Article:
Disney has announced three new hand-drawn animated shorts from Walt Disney Animation Studios featuring Goofy. These new shorts offer hilariously relatable insights on How to Stay at Home” with such topics as mastering the skills of “How to Wear a Mask,” “Learning to Cook,” and “Binge Watching.”
Work on these three new shorts began last Fall, when the co-director of Pocahontas, Eric Goldberg, pitched the idea to Disney Animation chief creative officer Jennifer Lee and president Clark Spencer. He went onto director all three shorts and Bill Farmer has returned as the voice of Goofy. Corey Burton is the narrator for each of these shorts and is produced by Emmy Award winner Dorothy McKim (Prep & Landing, Meet the Robinsons).
The Walt Disney Animation Studios Presents Goofy in “How to Stay at Home” series, will be streaming exclusively on Disney+ beginning August 11th.
Eric Goldberg told D23 in an interview about the shorts:
“There are so many stories of people saying they baked bread for the first time or they were learning to cook. And I know personally, I did indulge in binge watching! It affected all of us, but we’ve exaggerated certain things in these shorts; I don’t have as much trouble putting on a mask as Goofy does!”
Here are some details on the three shorts:
“How to Wear a Mask”
Goofy demonstrates the fine art of putting on a face mask as he prepares to leave the house and venture into the outside world. Despite his earnest efforts, Goofy becomes inextricably tangled in the mask before finally finding the perfect fit. “Goofy is such a great physical character,” says Goldberg. “There are so many great physical cartoons that Goofy was in, like Olympic Champ, Goofy Gymnastics, and The Art of Self-Defense, where the narrator is describing all the things Goofy is supposed to do—but, of course, he can’t.” This short continues that tradition. “Goofy’s having fun with it; we’re not making fun of wearing a mask,” McKim notes. “We can all relate to him, and we can have a little chuckle about it.”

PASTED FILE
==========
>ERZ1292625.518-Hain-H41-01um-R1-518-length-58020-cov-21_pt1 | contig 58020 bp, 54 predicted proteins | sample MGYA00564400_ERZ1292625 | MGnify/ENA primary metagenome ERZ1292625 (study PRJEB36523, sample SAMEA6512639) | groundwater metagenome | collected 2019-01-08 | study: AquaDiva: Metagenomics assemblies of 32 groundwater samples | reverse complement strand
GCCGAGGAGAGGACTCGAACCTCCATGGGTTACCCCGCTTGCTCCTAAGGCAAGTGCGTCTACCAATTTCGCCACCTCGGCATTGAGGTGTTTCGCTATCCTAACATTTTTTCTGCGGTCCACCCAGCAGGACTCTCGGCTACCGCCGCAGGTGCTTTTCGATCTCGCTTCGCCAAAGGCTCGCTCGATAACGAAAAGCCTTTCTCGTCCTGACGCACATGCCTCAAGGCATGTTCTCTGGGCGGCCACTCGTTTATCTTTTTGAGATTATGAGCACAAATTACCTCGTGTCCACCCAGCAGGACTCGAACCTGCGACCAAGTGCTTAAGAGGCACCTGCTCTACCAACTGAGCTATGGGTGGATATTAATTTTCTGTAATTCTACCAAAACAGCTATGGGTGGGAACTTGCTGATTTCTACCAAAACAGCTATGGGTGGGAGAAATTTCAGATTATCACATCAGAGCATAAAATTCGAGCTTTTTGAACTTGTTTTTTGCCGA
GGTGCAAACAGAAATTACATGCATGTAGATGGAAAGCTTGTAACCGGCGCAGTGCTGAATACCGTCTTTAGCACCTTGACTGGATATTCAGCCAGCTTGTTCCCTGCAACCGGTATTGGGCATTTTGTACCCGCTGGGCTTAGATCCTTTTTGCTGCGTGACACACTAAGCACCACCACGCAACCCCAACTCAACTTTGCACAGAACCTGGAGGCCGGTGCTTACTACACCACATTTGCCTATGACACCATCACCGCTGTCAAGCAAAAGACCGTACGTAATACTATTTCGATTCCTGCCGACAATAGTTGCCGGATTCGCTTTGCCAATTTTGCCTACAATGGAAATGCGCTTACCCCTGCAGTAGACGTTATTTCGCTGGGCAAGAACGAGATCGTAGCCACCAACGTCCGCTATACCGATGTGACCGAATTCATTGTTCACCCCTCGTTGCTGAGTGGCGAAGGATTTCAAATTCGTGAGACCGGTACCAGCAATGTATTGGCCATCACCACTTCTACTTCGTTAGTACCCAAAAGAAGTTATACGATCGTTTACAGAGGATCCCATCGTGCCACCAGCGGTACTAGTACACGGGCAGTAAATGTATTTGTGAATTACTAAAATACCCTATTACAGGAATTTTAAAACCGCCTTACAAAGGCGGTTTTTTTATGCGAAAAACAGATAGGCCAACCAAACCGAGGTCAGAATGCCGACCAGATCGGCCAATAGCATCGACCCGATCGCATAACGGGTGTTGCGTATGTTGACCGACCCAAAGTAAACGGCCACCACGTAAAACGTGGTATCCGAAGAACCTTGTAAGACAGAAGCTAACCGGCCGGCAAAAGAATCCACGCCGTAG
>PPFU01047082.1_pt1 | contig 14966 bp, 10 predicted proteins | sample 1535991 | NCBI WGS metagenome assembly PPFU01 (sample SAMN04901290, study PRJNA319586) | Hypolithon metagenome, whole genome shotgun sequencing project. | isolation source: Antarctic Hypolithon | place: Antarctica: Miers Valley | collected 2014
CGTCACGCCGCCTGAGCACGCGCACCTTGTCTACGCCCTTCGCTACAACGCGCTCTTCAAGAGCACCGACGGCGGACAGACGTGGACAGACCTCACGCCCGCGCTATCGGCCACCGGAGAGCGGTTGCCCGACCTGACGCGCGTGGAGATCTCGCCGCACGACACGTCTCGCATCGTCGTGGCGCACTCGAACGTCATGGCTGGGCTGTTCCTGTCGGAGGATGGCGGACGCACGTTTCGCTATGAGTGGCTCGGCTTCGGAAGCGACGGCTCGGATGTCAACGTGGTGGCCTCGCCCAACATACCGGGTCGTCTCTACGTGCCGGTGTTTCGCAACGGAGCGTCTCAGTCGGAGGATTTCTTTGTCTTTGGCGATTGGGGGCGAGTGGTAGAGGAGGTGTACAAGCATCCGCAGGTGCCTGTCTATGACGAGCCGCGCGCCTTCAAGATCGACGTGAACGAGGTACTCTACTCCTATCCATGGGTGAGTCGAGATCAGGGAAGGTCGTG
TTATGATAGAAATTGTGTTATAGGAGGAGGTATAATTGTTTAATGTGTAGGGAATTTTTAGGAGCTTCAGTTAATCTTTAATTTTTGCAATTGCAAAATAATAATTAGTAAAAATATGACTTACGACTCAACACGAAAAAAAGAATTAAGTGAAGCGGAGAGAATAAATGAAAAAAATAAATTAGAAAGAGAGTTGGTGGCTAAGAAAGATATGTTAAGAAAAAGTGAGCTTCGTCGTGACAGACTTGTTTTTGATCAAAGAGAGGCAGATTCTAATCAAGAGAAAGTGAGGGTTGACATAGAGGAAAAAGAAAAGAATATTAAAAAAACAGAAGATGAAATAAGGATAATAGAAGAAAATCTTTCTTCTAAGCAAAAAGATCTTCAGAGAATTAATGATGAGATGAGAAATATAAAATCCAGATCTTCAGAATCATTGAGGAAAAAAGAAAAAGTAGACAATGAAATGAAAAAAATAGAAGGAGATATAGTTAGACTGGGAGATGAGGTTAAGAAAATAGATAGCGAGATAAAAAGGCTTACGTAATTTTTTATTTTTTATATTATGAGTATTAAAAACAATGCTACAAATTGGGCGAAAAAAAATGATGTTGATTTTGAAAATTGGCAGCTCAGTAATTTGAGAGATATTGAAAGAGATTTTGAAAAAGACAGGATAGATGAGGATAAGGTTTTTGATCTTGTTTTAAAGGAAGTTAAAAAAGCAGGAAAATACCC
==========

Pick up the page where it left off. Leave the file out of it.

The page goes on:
“Learning to Cook”
It’s a recipe for comedy and disaster when Goofy uses everything but the kitchen sink—along with any and all ingredients in his understocked pantry and refrigerator—to concoct something original and uniquely Goofy. “Goofy will always do something based on his own cracked logic,” says Goldberg. After the narrator explains that a master chef can make anything taste delicious using whatever they have on hand, Goofy is emboldened to do just that—even if it leads to a “bizarro food tower,” Goldberg says. “One of the great things about Goofy is that he always comes up smiling. It doesn’t matter if he makes a completely ridiculous mistake. It’s like, ‘Yes, I’m eating a piece of tin can with beans in it. Boy, this tastes great!’ So, you can always count on that character to keep smiling, no matter what.”
Goofy sticks his neck out to show viewers what it means to be truly flexible when binge watching takes precedence over… well, just about everything! Goofy is remarkably able to multitask and juggle a variety of household activities simultaneously—in a way that only Goofy can. By the time he sits down to watch his favorite show, his gaze is fixated on the screen. “I thought it would be funny for Goofy to settle down with a slack-jawed expression and keep it there for the entire show,” says Goldberg. “Talking about it with Mark, I said, ‘His bottom half acts like Goofy; you’ve got to animate that part as if it’s Goofy, even though the top remains completely stationary.’’ Clean up and background artist Rachel Bibb had the most technically challenging job, says Goldberg, “because there are all sorts of takeovers to keep his head still and keep his body moving, putting down the glass and putting pizza in his mouth. It was very technically oriented, and Rachel was great at keeping that straight.”
Are you looking forward to these new Goofy shorts?